• Contempt – Sarcasm, cynicism, name-calling, eye-rolling, sneering, mockery and hostile humor can be poisonous because they convey disgust.
  • Defensiveness – This is a way of blaming your partner and can escalate the conflict.
  • Stonewalling – A partner may disengage from the relationship, signaled by looking away without saying anything and acting as though he/she doesn’t care about what the other is saying.

Repair attempts are efforts a couple makes to deescalate tension during conflict – “to put on the brakes so flooding is prevented.” The Four Horsemen alone predict divorce with 82% accuracy but when you add in the failure of repair attempts, the accuracy goes to 90+%.

The Seven Principles for Making Marriage Work

Older CoupleBased on Gottman’s research, he has developed seven principles that help improve a marriage’s chances of success:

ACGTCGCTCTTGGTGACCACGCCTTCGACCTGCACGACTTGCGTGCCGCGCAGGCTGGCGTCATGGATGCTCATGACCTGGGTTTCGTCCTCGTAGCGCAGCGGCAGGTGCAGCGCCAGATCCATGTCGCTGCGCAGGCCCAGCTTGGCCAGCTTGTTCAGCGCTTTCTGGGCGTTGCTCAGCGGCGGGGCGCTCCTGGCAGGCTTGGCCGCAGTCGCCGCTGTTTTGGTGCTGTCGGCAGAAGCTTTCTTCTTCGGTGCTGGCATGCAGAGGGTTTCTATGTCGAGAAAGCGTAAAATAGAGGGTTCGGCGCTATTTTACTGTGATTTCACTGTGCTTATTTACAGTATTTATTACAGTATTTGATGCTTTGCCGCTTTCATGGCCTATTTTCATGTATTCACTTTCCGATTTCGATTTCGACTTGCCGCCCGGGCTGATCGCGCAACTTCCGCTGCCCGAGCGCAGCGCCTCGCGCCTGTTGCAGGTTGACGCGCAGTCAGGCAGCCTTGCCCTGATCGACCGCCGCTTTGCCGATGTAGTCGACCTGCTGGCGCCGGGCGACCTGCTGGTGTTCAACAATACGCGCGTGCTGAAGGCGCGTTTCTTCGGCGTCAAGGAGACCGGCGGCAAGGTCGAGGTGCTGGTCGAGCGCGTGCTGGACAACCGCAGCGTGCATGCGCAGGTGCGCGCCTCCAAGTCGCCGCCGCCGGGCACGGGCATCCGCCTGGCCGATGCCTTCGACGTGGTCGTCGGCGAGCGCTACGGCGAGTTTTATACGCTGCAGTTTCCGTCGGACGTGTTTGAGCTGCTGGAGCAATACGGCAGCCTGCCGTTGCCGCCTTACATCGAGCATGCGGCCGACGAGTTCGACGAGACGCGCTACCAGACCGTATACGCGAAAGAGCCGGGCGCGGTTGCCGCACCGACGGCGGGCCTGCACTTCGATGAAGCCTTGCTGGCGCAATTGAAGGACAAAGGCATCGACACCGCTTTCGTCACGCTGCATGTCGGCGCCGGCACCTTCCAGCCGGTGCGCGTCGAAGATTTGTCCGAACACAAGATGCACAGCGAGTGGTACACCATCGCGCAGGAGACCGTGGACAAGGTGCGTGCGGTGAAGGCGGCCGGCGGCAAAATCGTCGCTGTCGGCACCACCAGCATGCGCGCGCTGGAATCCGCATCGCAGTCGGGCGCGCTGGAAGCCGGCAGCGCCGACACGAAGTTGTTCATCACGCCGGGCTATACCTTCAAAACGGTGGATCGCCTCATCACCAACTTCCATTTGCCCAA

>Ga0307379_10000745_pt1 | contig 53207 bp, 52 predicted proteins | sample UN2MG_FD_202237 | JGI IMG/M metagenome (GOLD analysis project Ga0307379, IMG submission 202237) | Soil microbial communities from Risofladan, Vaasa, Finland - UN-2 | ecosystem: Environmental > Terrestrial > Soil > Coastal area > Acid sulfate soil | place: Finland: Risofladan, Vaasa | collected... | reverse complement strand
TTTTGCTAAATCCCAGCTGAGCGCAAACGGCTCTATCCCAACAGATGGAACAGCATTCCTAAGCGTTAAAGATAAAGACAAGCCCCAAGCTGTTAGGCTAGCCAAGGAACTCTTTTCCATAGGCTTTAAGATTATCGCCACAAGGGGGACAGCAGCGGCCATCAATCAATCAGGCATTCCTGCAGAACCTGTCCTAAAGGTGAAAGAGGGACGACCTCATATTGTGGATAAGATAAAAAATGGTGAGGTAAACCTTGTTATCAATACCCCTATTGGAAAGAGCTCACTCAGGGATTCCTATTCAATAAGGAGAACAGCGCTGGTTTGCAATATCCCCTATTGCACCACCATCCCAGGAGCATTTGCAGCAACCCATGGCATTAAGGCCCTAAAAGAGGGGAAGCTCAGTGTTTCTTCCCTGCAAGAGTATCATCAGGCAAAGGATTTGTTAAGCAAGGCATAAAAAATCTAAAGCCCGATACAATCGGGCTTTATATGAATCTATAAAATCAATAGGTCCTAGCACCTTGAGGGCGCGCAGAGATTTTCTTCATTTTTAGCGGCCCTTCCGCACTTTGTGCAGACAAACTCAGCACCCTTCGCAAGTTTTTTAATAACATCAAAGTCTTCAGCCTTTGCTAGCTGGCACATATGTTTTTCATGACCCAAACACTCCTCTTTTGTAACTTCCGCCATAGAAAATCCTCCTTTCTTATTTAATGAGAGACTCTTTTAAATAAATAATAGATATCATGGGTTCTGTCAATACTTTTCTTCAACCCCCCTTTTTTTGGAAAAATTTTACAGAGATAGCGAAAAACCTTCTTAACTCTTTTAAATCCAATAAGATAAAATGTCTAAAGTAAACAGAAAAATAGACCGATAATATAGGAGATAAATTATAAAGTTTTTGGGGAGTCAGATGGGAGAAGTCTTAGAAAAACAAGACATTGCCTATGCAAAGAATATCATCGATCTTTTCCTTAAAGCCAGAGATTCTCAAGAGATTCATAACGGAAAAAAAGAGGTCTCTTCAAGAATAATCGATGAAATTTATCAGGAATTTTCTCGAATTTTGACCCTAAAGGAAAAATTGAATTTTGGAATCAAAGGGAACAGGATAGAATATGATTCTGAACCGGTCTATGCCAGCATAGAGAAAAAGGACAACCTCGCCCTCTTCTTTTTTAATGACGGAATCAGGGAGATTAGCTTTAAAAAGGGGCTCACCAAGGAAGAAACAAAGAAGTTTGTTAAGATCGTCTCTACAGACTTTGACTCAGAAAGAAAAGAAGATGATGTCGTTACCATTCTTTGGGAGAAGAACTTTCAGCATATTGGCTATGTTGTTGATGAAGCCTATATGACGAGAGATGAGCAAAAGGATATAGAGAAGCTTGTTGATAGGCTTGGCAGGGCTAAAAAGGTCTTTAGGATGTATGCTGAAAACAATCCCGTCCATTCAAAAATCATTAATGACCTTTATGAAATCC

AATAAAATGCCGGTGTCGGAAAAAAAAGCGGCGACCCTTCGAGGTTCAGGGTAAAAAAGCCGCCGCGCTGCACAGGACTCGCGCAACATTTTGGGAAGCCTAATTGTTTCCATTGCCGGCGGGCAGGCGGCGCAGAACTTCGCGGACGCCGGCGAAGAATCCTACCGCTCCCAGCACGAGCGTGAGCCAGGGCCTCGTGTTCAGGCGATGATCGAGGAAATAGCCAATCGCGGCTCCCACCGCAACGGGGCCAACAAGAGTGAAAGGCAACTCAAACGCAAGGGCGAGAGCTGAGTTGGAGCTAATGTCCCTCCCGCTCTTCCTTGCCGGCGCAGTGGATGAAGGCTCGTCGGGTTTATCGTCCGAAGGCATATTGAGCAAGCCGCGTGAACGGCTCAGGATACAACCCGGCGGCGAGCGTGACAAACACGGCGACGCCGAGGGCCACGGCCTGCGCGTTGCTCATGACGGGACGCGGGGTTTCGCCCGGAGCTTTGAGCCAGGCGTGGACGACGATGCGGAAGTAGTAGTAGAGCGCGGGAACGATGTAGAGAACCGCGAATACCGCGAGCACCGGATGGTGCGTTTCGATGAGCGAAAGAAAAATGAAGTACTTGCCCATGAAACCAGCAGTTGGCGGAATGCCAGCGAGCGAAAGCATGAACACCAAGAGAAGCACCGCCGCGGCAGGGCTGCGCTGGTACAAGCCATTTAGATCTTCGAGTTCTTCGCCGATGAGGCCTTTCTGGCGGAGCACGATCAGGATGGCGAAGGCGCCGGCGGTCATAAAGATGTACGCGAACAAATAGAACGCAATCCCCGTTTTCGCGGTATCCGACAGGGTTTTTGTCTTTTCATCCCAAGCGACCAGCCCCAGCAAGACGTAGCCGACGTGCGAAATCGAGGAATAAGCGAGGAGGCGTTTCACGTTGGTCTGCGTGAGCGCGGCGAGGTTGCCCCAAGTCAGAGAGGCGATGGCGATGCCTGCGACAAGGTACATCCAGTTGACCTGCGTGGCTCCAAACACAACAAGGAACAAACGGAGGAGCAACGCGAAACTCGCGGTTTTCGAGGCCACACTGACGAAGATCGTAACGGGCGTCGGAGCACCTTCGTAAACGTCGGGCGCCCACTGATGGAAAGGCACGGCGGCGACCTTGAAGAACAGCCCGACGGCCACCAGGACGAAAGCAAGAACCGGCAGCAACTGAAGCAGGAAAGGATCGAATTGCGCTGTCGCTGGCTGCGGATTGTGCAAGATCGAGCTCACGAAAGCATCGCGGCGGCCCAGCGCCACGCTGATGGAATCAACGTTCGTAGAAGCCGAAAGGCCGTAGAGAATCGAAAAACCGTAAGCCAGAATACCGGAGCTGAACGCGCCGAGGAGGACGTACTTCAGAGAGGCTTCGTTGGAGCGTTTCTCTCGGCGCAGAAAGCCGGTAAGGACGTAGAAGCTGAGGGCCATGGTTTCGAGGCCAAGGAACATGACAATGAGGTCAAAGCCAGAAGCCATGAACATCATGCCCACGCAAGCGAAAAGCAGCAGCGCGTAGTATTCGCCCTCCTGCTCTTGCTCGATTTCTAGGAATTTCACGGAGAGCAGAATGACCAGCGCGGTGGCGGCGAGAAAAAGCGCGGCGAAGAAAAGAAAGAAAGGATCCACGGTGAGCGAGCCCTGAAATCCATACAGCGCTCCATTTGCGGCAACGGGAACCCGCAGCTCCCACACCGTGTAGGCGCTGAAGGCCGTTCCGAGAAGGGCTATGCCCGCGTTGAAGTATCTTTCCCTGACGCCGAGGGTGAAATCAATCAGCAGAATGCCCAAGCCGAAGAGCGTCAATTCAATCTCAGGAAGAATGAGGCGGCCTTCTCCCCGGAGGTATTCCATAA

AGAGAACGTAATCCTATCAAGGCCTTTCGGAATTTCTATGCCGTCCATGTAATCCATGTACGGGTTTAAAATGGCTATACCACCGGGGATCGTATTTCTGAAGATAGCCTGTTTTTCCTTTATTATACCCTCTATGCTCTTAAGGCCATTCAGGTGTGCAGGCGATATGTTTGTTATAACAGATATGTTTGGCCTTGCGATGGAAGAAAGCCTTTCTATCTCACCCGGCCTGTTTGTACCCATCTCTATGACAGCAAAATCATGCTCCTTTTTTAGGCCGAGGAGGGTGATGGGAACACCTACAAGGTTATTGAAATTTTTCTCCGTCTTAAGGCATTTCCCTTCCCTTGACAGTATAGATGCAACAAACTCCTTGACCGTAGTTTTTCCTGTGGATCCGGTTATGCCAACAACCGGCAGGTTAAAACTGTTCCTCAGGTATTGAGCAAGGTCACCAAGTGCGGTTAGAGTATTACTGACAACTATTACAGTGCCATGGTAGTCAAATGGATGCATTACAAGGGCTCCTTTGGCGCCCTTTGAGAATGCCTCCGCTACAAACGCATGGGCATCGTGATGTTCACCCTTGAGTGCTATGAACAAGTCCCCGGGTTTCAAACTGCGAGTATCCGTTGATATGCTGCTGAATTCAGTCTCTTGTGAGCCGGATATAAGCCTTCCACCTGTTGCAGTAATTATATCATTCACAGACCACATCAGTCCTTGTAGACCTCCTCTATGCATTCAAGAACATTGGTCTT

1. Enhance Your Love Maps
Emotionally intelligent couples are familiar with the details of each other’s world. They remember the major events in each other’s history and keep up to date as the facts and feelings of their partner’s world changes. They know each other’s goals, worries and hopes in life.

2. Nurture Your Fondness and Admiration
This is one of the most critical elements in a rewarding and long-lasting marriage. It involves feeling that your partner is still worthy of honor and respect in spite of their flaws. Gottman found that 94% of the time when couples put a positive spin on their marriage’s history, they are likely to have a happy future.

3. Turn Toward Each Other Instead of Away